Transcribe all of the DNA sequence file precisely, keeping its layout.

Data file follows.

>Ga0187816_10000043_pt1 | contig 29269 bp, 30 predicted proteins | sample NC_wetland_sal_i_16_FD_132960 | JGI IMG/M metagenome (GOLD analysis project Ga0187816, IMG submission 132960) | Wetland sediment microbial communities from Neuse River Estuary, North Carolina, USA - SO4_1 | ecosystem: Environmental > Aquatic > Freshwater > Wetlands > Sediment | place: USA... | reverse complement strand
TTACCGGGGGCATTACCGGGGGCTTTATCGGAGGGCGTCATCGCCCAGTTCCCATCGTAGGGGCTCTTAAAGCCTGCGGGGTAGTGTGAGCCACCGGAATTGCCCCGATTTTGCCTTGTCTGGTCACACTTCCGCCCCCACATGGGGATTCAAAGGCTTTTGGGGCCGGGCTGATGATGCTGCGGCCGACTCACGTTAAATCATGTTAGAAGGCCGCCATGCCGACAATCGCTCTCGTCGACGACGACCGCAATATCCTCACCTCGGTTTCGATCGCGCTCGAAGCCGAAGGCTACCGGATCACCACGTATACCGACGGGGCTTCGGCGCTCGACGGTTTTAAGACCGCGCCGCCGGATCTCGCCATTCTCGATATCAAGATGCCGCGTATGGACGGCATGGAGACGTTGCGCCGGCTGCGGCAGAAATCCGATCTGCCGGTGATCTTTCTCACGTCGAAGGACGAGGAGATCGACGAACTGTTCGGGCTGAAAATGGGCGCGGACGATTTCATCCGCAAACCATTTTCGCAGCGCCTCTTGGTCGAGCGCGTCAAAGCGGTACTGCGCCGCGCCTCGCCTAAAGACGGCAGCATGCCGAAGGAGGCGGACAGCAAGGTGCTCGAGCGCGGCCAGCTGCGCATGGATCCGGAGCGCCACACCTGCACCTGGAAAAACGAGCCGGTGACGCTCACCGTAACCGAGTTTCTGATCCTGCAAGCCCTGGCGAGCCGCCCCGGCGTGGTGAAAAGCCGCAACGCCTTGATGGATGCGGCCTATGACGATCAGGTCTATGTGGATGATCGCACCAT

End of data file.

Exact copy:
>Ga0187816_10000043_pt1 | contig 29269 bp, 30 predicted proteins | sample NC_wetland_sal_i_16_FD_132960 | JGI IMG/M metagenome (GOLD analysis project Ga0187816, IMG submission 132960) | Wetland sediment microbial communities from Neuse River Estuary, North Carolina, USA - SO4_1 | ecosystem: Environmental > Aquatic > Freshwater > Wetlands > Sediment | place: USA... | reverse complement strand
TTACCGGGGGCATTACCGGGGGCTTTATCGGAGGGCGTCATCGCCCAGTTCCCATCGTAGGGGCTCTTAAAGCCTGCGGGGTAGTGTGAGCCACCGGAATTGCCCCGATTTTGCCTTGTCTGGTCACACTTCCGCCCCCACATGGGGATTCAAAGGCTTTTGGGGCCGGGCTGATGATGCTGCGGCCGACTCACGTTAAATCATGTTAGAAGGCCGCCATGCCGACAATCGCTCTCGTCGACGACGACCGCAATATCCTCACCTCGGTTTCGATCGCGCTCGAAGCCGAAGGCTACCGGATCACCACGTATACCGACGGGGCTTCGGCGCTCGACGGTTTTAAGACCGCGCCGCCGGATCTCGCCATTCTCGATATCAAGATGCCGCGTATGGACGGCATGGAGACGTTGCGCCGGCTGCGGCAGAAATCCGATCTGCCGGTGATCTTTCTCACGTCGAAGGACGAGGAGATCGACGAACTGTTCGGGCTGAAAATGGGCGCGGACGATTTCATCCGCAAACCATTTTCGCAGCGCCTCTTGGTCGAGCGCGTCAAAGCGGTACTGCGCCGCGCCTCGCCTAAAGACGGCAGCATGCCGAAGGAGGCGGACAGCAAGGTGCTCGAGCGCGGCCAGCTGCGCATGGATCCGGAGCGCCACACCTGCACCTGGAAAAACGAGCCGGTGACGCTCACCGTAACCGAGTTTCTGATCCTGCAAGCCCTGGCGAGCCGCCCCGGCGTGGTGAAAAGCCGCAACGCCTTGATGGATGCGGCCTATGACGATCAGGTCTATGTGGATGATCGCACCAT